Look out, London. Berlin’s startup scene is ready for a Brexit bonanza

Startups that previously looked to London are being wooed by Berlin’s fast-developing scene. But can Germany capitalise on Brexit uncertainty?

At a co-working space on Friedrichstraße, Berlin’s startup economy is getting ready for Brexit. Mindspace’s first location in Germany, opened in April 2016, sits in the heart of Berlin’s Mitte district, flanked by high-end fashion shops and perfumeries. Its walls are adorned with hand-stencilled signs directing people, in English, to the “yummy kitchen” and “awesome offices”. It feels exactly like the startup scene in London – and that’s deliberate. What London stands to lose after Brexit, Berlin hopes to gain.

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“Berlin is starting to be considered as a startup ecosystem, particularly targeting the tech startup scene,” says Nijvenko. The company’s “official language”, she explains, is English. All signs, documents and posts on the community’s private Facebook group are auf Englisch. Its co-working spaces bare an uncanny resemblance to a template Silicon Valley, faux-hipster style – superfluous clocks; plush, well-worn armchairs; Communist-era televisions; and work from local artists adorn almost every remaining inch of space. Around 760 members pay between €250 and €450 per month (£215 and £390) to use the space, with the two additional sites in Berlin upping capacity to more than 2,000 people. Business is booming. “The political incentives right now are targeting the startup ecosystem. Berlin is very affordable, so for startups it’s the best place to be,” says Nijvenko.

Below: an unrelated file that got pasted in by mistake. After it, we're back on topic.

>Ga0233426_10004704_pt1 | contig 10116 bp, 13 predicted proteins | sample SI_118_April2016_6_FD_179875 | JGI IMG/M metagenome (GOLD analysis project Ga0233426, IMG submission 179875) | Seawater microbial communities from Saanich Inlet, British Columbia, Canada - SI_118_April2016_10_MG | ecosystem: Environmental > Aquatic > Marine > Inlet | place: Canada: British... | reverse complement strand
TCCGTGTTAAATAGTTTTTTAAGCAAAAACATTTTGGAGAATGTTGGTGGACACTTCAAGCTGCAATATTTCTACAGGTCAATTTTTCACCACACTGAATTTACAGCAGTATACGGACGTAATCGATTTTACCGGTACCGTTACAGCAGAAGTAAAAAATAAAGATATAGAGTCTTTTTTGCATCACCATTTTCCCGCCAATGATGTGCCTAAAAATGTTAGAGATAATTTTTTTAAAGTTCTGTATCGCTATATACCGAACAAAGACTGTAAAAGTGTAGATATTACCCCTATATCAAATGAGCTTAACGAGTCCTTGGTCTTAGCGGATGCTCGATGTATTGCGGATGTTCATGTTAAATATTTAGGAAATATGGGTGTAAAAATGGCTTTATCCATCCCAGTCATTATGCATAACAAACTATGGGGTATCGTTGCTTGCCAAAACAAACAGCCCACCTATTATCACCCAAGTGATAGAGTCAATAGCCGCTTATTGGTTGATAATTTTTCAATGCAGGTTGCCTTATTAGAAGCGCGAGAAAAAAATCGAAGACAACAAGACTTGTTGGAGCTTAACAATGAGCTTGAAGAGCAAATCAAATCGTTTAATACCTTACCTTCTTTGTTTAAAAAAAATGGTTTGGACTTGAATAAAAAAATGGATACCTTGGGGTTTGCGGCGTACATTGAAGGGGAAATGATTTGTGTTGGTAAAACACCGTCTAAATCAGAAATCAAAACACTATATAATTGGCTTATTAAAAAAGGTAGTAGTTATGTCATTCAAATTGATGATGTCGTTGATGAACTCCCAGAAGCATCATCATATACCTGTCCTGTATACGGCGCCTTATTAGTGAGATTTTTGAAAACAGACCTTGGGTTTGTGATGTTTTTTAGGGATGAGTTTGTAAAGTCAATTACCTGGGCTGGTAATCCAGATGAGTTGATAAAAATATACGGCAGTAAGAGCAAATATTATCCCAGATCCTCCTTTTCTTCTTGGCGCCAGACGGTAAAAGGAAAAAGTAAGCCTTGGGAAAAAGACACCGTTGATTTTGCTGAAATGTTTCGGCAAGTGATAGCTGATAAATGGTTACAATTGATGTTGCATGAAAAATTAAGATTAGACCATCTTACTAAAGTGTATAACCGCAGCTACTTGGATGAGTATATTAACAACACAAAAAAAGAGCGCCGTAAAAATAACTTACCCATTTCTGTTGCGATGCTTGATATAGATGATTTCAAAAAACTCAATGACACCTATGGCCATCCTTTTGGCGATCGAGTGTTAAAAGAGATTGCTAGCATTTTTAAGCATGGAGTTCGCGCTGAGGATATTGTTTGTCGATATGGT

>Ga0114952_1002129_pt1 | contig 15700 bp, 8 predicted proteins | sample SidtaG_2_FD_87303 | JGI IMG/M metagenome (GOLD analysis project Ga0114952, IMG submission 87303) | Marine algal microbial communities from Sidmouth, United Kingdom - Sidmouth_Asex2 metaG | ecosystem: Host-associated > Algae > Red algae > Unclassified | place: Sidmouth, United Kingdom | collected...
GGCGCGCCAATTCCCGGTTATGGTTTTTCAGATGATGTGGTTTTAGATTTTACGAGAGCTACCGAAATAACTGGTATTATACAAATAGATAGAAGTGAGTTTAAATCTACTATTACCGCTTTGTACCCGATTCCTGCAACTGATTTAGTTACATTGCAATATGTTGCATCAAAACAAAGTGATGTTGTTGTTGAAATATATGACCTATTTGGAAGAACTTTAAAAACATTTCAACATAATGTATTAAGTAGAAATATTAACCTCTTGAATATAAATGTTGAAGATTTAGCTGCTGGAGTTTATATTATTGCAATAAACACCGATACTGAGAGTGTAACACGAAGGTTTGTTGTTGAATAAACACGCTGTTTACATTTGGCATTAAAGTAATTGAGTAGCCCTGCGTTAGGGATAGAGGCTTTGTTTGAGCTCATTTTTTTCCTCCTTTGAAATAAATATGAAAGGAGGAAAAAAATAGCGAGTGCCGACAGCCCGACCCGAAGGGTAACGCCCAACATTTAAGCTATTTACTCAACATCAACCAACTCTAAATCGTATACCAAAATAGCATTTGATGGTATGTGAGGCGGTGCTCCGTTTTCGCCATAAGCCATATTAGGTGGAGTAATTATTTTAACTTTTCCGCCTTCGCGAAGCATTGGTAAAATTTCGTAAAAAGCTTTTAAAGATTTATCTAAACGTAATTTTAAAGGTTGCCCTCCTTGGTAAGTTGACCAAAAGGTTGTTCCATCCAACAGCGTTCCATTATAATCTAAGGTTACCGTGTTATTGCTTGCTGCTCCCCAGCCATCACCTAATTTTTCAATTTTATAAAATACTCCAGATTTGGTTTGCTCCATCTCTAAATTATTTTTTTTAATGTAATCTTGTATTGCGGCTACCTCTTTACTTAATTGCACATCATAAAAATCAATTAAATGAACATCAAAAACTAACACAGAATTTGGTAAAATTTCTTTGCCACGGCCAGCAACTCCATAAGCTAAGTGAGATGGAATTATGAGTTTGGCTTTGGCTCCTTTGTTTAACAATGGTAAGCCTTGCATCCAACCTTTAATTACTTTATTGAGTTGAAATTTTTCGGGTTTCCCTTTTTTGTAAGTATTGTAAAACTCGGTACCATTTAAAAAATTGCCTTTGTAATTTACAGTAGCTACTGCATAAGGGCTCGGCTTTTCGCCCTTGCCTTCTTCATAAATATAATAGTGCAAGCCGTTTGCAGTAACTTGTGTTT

Link to the article

Berlin identified as the top five ‘opportunity’ markets for expansion of the serviced apartment sector across Europe

Dublin ranked Globally for serviced apartment sector

International real estate advisor, Savills have identified Dublin, Stockholm, Amsterdam, Berlin and Barcelona as the top five ‘opportunity’ markets for expansion of the serviced apartment (also known as the ‘Extended Stay’) sector across Europe.

Dublin, Stockholm, Amsterdam, Berlin and Barcelona were all ranked highly due to them having sizeable corporate and overseas visitor markets with strong outlook in terms of GDP and employment growth. But more importantly they also had very constrained stock levels relative to their overnight visitor market.

According to Savills, €416.5m was invested into Europe’s Extended Stay sector in 2015, a year-on-year increase of 32.9%.